- Blueberries
- Cornflower - (petals) blue dye with alum, water
- Cherry (roots)
- Blackberry (fruit) strong purple
- Hyacinth - (flowers) - blue
- Japanese indigo (deep blue)
- Indigo (leaves) - blue
- Red Cedar Root (purple)
- Raspberry -(fruit) purple/blue
- Red Maple Tree (purple)(inner bark)
- Nearly Black Iris - (dark bluish purple)
- Dogwood - (fruit) greenish-blue
- Oregon Grape -(fruit) blue/purple
- Purple Iris - blue
- Sweetgum (bark) - purple / black
- Queen Anne's Lace

- Elderberry - red
- Red leaves will give a reddish brown color
- Sumac (fruit) - light red
- Sycamore (bark)- red
- Dandelion (root)
- Beets - deep red
- Bamboo - turkey red
- Crab Apple - (bark) - red/yellow
- Rose (hips)
- Chokecherries
- Madder (root) - red
- Hibiscus Flowers (dried)
- Canadian Hemlock - (bark) reddish brown
- Japanese Yew - (heartwood) - brown dye
- Wild ripe Blackberries
- Brazilwood
- St. John's Wort - (whole plant) soaked in alcohol - red
- Bedstraw (root) - red

- Iris (roots)
- Sumac (leaves) (Black)
- Carob pod (boiled) will give a gray to cotton
- Oak galls - makes a good black dye.
- Sawthorn Oak - (seed cups) - black
- Walnut (hull) - black
- Rusty nails & vinegar

- Pokeweed (berries)
- Hibiscus (flowers, dark red or purple ones) - red-purple.
- Daylilies (old blooms)
- Safflower - (flowers, soaked in alcohol) - red
- Logwood (is a good purple but you have to watch it as it dyes quick when the pot is fresh)
- Huckleberry - lavender (can use it for dye and also for ink.)
- Portulaca - (flowers, dried and crushed to a powder)
- Beluga Black Lentils - soaked in water overnight .. yield a dark purplish / black water
- Dark Hollyhock (petals) - mauve
- Basil - purplish grey

- Artemisia species provide a range of greens from baby's breath to nettle green.
- Artichokes
- Tea Tree - (flowers) green/black
- Spinach (leaves)
- Sorrel (roots) - dark green
- Foxglove - (flowers) apple green
- Lilac - (flowers) - green
- Camellia - (pink, red petals) - green
- Snapdragon - (flowers) - green
- Black-Eyed Susans
- Grass (yellow green)
- Pigsweed (entire plant) yellow green
- Red Pine (needles) green
- Nettle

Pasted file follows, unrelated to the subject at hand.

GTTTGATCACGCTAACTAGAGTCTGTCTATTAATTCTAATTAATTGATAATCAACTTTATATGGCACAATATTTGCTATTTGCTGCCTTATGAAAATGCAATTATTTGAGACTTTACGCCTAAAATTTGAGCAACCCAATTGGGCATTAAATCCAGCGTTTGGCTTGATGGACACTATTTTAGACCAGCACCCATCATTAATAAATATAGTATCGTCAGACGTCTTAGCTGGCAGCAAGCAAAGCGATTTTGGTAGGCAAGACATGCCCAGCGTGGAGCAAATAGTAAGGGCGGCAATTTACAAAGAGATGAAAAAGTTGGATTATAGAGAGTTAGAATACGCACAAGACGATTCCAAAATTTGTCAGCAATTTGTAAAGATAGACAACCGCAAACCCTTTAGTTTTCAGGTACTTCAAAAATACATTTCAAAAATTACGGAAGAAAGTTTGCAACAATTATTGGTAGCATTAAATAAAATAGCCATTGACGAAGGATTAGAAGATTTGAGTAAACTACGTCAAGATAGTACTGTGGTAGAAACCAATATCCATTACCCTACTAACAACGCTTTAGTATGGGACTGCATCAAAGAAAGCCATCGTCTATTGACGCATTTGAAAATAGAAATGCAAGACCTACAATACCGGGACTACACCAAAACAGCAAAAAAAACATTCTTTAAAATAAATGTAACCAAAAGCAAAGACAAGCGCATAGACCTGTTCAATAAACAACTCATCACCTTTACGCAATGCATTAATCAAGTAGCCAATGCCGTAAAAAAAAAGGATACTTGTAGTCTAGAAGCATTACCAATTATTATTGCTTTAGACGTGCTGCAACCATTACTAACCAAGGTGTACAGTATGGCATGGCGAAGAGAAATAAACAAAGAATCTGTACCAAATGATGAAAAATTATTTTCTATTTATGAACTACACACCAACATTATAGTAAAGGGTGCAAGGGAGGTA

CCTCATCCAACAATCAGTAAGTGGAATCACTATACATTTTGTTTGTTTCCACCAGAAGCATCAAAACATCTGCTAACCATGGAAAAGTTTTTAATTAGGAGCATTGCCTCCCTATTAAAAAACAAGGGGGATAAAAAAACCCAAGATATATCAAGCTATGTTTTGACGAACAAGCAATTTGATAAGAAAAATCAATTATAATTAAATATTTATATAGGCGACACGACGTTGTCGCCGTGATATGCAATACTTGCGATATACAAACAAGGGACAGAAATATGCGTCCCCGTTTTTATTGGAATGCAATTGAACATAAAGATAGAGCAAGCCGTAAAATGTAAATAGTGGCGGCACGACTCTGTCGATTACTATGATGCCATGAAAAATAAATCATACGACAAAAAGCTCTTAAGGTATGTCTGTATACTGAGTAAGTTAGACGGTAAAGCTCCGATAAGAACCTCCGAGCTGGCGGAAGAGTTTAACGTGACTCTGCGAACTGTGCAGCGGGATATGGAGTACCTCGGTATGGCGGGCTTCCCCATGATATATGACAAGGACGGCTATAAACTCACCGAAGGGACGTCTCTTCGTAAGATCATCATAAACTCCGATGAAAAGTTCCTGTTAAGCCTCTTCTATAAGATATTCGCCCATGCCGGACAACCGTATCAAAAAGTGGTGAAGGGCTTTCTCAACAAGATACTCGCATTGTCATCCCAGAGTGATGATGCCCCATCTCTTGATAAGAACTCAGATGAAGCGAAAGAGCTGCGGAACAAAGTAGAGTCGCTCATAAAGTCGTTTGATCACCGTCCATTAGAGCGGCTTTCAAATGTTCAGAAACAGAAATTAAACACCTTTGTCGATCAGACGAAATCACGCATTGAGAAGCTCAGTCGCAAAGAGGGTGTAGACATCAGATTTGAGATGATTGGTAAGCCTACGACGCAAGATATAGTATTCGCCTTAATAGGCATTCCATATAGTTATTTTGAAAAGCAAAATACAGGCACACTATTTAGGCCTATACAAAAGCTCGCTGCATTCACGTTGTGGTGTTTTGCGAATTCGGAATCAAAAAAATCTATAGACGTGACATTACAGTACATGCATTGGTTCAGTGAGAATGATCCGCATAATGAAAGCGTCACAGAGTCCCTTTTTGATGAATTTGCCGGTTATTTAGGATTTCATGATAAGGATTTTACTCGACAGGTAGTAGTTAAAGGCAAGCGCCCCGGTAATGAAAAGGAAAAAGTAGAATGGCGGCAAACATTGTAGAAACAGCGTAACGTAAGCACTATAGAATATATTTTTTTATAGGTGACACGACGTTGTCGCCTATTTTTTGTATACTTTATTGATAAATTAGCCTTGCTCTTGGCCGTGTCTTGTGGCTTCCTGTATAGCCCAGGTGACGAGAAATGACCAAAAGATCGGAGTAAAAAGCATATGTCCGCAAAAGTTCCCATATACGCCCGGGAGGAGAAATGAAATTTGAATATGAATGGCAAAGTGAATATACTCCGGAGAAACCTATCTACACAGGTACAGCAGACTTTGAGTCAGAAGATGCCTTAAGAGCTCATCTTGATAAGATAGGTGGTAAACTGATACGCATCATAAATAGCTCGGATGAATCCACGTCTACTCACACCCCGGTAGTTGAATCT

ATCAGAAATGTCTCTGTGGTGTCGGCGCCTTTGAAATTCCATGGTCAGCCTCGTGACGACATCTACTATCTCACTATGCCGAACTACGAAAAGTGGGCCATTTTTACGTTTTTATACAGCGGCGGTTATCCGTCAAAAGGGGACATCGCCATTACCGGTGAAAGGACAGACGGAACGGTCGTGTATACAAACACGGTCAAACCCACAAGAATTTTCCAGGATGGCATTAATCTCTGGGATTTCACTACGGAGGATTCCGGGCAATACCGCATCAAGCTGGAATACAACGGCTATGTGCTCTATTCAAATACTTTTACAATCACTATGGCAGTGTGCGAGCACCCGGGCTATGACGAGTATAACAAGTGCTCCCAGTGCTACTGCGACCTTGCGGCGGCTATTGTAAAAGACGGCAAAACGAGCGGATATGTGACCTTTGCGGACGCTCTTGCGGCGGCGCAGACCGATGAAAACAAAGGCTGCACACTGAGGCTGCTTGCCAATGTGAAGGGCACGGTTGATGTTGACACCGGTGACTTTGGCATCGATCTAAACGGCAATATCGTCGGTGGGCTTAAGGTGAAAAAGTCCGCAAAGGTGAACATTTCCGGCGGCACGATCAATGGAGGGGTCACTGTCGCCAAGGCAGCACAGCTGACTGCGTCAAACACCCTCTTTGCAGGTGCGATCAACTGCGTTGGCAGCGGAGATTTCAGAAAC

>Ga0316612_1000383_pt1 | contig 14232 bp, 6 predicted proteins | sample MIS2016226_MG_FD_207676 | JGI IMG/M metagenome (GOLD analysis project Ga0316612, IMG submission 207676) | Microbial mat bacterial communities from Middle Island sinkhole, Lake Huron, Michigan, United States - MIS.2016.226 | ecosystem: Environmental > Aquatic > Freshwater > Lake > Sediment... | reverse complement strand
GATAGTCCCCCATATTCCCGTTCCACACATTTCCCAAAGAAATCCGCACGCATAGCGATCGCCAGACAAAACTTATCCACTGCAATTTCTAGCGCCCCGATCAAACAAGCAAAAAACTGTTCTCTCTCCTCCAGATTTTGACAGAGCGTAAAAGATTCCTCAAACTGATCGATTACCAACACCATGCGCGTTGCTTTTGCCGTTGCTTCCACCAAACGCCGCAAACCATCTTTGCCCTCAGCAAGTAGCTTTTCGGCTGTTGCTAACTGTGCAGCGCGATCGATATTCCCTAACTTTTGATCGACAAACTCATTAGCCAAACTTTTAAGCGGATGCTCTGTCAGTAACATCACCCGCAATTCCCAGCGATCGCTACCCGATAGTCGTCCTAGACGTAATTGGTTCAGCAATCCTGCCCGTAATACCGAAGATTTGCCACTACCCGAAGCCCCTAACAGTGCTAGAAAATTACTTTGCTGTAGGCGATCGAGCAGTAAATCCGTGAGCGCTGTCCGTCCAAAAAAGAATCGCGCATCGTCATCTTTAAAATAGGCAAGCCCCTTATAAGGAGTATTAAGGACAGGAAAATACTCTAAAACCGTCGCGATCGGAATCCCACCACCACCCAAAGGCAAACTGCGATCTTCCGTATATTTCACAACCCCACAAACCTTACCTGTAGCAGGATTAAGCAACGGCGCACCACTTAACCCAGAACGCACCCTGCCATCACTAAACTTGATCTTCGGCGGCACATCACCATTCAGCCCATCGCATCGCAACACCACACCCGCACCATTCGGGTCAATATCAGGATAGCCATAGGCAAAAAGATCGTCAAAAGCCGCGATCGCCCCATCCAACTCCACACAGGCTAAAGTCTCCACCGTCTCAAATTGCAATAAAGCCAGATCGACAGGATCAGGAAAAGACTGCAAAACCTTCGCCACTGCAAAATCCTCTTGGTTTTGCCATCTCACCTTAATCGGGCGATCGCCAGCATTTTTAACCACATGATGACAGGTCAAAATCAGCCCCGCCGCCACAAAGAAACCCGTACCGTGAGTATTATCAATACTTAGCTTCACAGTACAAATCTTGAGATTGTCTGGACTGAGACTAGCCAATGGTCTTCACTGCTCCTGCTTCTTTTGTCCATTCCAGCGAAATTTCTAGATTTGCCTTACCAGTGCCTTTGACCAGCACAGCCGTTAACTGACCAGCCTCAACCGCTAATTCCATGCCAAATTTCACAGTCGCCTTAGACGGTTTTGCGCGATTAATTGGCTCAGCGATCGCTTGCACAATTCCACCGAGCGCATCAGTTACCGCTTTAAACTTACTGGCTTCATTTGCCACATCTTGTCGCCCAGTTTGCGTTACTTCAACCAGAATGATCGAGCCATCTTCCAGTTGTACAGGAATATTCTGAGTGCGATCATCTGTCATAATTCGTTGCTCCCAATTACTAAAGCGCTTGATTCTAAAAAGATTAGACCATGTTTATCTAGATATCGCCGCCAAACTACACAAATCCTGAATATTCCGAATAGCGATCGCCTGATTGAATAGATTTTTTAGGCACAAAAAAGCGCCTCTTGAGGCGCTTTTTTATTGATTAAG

- Broom - (stem) green
- Larkspur - green
- Plantain Roots
- White Ash - (bark) - yellow
- Purple Milkweed - (flowers & leaves) - green
- Lily-of-the-valley (light green) be careful what you do with the spent dye bath. (WARNING: this is a poison-dispose of extra carefully)
- Barberry root (wool was dyed a greenish bronze-gold)
- Red onion (skin) (a medium green, lighter than forest green)
- Yarrow - (flowers) yellow & green shades
- Mulga Acacia - (seed pods) - green
- Peach - (leaves) yellow/green
- Coneflower (flowers) - green
- Peppermint - dark kakhi green color
- Queen Anne's Lace - pale green
- Black-Eyed Susans - bright olive/apple green
- Hydrangea (flowers) - alum mordant, added some copper and it came out a beautiful celery green
- Chamomile (leaves) - green

Salmon colors:
- Jewelweed - orange/peach
- Broom Flower
- Virginia Creeper (all parts)
- Achiote powder
- Plum tree (roots) (salmon color)
- Weeping Willow (wood & bark) makes a peachy brown
- Virgina Creeper - (fruit) - pink
- Balm (blossom) - rose pink

- Bay leaves - yellow
- Barberry (bark) - yellow
- Crocus - yellow
- Fustic - yellow
- Saffron (stigmas) - yellow
- Safflower (flowers, soaked in water) - yellow
- Sassafras (bark)- yellow
- Syrian Rue (glows under black light)
- Red Clover (whole blossom, leaves and stem) alum mordant - gold
- Yellow cone flower (whole flower head)
- Onion (skins)
- Alfalfa (seeds) - yellow
- Marigold (blossoms) - yellow
- Willow (leaves)
- Queen Anne's Lace
- Heather - (plant) - yellow
- St. John's Wort - (flowers & leaves) - gold/yellow
- Burdock
- Celery (leaves)
- Golden Rod (flowers)
- Sumac (bark) - The inner pith of Sumac branches can produce a super bright yellow color. (WARNING: SKIN REACTION!)
- Weld (bright yellow)
- Old man's beard lichen - yellow/brown/orange shades
- Oregon-grape roots - yellow
- Cameleon plant (golden)
- Mimosa - (flowers) yellow
- Dandelion flower
- Osage Orange also known as Bois d'arc or hedgeapple (heartwood, inner bark, wood, shavings or sawdust) (pale yellow)
- Daffodil flower heads (after they have died)
- Mullen (leaf and root) pale yellow. (WARNING: SKIN REACTIVE)
- Hickory leaves (yellow)
- Tea ( ecru color)
- Yellow, Curly, Bitter, or Butter Dock (despite various leaf shapes, all have a bright yellow taproot) gives you a yellow/flesh color.
- White mulberry tree (bark) Cream color onto white or off-white wool.
- Paprika -pale yellow - light orange)
- Peach (leaves) - yellow
- Beetroot (yellow)
- Turmeric (spice) --bright yellow
- Oxallis (wood sorrels) (flowers)
- Dahlia Flowers (Red, yellow, orange flowers) make a lovely yellow to orange dye for wool.
- Mulga Acacia -(flowers) - yellow
- Sunflowers - (flowers) - yellow
- Dyer's Greenwood (shoots) - yellow
- Tansy (tops) - yellow
- Yarrow - yellow and gold